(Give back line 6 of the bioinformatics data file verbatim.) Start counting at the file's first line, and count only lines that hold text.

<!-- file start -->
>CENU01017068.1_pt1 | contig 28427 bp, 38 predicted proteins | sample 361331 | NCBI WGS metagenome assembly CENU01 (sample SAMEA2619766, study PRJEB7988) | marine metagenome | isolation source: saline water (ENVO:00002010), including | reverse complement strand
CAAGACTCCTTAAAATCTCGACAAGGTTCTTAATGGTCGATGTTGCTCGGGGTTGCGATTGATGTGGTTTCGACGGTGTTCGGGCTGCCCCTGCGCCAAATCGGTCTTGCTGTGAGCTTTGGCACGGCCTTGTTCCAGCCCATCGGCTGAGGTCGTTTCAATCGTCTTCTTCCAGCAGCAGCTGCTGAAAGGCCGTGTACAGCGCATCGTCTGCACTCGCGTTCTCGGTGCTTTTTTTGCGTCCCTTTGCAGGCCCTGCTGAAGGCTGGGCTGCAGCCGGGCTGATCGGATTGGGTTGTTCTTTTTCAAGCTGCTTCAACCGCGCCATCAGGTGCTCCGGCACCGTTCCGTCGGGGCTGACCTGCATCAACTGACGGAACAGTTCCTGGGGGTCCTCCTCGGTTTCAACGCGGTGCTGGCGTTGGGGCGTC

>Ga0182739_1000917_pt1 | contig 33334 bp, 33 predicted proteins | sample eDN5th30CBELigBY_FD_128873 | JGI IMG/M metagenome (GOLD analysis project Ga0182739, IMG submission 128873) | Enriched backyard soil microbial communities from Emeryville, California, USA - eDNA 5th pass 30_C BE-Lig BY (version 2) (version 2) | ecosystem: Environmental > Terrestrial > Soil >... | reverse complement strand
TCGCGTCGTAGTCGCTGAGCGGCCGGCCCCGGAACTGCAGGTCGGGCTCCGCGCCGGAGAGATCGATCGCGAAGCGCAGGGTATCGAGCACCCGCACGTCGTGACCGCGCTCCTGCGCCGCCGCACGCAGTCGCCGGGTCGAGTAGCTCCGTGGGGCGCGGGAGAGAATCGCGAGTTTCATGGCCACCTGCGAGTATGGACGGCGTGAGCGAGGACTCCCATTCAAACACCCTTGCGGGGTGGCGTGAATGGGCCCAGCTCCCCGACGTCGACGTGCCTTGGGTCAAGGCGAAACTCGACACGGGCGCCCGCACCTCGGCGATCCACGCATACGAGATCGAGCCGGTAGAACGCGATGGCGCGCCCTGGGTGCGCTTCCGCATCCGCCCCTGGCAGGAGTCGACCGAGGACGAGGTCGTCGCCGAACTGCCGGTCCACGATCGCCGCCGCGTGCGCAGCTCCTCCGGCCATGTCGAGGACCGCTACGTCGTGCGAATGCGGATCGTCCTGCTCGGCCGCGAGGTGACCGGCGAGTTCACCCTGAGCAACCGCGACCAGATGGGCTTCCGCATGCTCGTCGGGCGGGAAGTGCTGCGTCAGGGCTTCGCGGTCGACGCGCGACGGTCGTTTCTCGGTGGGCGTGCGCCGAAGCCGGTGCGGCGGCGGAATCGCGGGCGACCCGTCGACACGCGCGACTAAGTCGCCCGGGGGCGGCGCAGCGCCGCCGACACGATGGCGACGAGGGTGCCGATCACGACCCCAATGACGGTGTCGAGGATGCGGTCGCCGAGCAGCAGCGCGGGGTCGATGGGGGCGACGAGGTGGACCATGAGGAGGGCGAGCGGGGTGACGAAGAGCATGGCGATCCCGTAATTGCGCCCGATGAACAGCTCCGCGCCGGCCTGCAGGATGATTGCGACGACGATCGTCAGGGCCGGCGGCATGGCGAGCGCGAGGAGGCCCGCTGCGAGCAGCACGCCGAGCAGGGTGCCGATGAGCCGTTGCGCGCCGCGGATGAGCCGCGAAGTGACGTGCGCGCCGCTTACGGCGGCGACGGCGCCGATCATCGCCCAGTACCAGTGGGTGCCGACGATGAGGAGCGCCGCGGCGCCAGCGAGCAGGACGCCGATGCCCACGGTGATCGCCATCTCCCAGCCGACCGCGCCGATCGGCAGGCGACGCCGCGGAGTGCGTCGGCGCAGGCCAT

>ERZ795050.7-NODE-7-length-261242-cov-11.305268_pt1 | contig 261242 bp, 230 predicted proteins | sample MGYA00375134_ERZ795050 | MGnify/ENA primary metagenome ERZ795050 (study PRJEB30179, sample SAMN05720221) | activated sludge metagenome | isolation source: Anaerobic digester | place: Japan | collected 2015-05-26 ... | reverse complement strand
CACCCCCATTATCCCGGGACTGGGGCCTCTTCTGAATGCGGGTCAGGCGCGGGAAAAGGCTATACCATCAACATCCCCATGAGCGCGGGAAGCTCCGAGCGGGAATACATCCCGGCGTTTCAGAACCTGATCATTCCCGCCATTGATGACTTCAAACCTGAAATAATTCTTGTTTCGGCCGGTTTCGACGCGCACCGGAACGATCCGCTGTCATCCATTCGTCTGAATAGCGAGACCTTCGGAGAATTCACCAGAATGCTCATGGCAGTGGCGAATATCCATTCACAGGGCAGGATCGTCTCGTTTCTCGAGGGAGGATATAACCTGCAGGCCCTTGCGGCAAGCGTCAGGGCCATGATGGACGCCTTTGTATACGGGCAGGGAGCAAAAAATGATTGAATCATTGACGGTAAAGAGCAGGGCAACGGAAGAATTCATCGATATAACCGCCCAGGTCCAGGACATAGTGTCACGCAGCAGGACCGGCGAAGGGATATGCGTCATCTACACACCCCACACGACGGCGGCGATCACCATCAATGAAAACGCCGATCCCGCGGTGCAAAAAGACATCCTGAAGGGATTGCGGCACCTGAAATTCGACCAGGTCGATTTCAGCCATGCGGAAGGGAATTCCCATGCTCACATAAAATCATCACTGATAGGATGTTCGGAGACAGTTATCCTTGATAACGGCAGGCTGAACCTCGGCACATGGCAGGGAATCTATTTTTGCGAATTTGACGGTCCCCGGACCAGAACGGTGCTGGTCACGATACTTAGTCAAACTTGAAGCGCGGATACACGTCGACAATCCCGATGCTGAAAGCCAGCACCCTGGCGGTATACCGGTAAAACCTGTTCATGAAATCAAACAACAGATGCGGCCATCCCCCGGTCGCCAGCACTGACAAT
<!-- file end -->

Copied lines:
CACCCCCATTATCCCGGGACTGGGGCCTCTTCTGAATGCGGGTCAGGCGCGGGAAAAGGCTATACCATCAACATCCCCATGAGCGCGGGAAGCTCCGAGCGGGAATACATCCCGGCGTTTCAGAACCTGATCATTCCCGCCATTGATGACTTCAAACCTGAAATAATTCTTGTTTCGGCCGGTTTCGACGCGCACCGGAACGATCCGCTGTCATCCATTCGTCTGAATAGCGAGACCTTCGGAGAATTCACCAGAATGCTCATGGCAGTGGCGAATATCCATTCACAGGGCAGGATCGTCTCGTTTCTCGAGGGAGGATATAACCTGCAGGCCCTTGCGGCAAGCGTCAGGGCCATGATGGACGCCTTTGTATACGGGCAGGGAGCAAAAAATGATTGAATCATTGACGGTAAAGAGCAGGGCAACGGAAGAATTCATCGATATAACCGCCCAGGTCCAGGACATAGTGTCACGCAGCAGGACCGGCGAAGGGATATGCGTCATCTACACACCCCACACGACGGCGGCGATCACCATCAATGAAAACGCCGATCCCGCGGTGCAAAAAGACATCCTGAAGGGATTGCGGCACCTGAAATTCGACCAGGTCGATTTCAGCCATGCGGAAGGGAATTCCCATGCTCACATAAAATCATCACTGATAGGATGTTCGGAGACAGTTATCCTTGATAACGGCAGGCTGAACCTCGGCACATGGCAGGGAATCTATTTTTGCGAATTTGACGGTCCCCGGACCAGAACGGTGCTGGTCACGATACTTAGTCAAACTTGAAGCGCGGATACACGTCGACAATCCCGATGCTGAAAGCCAGCACCCTGGCGGTATACCGGTAAAACCTGTTCATGAAATCAAACAACAGATGCGGCCATCCCCCGGTCGCCAGCACTGACAAT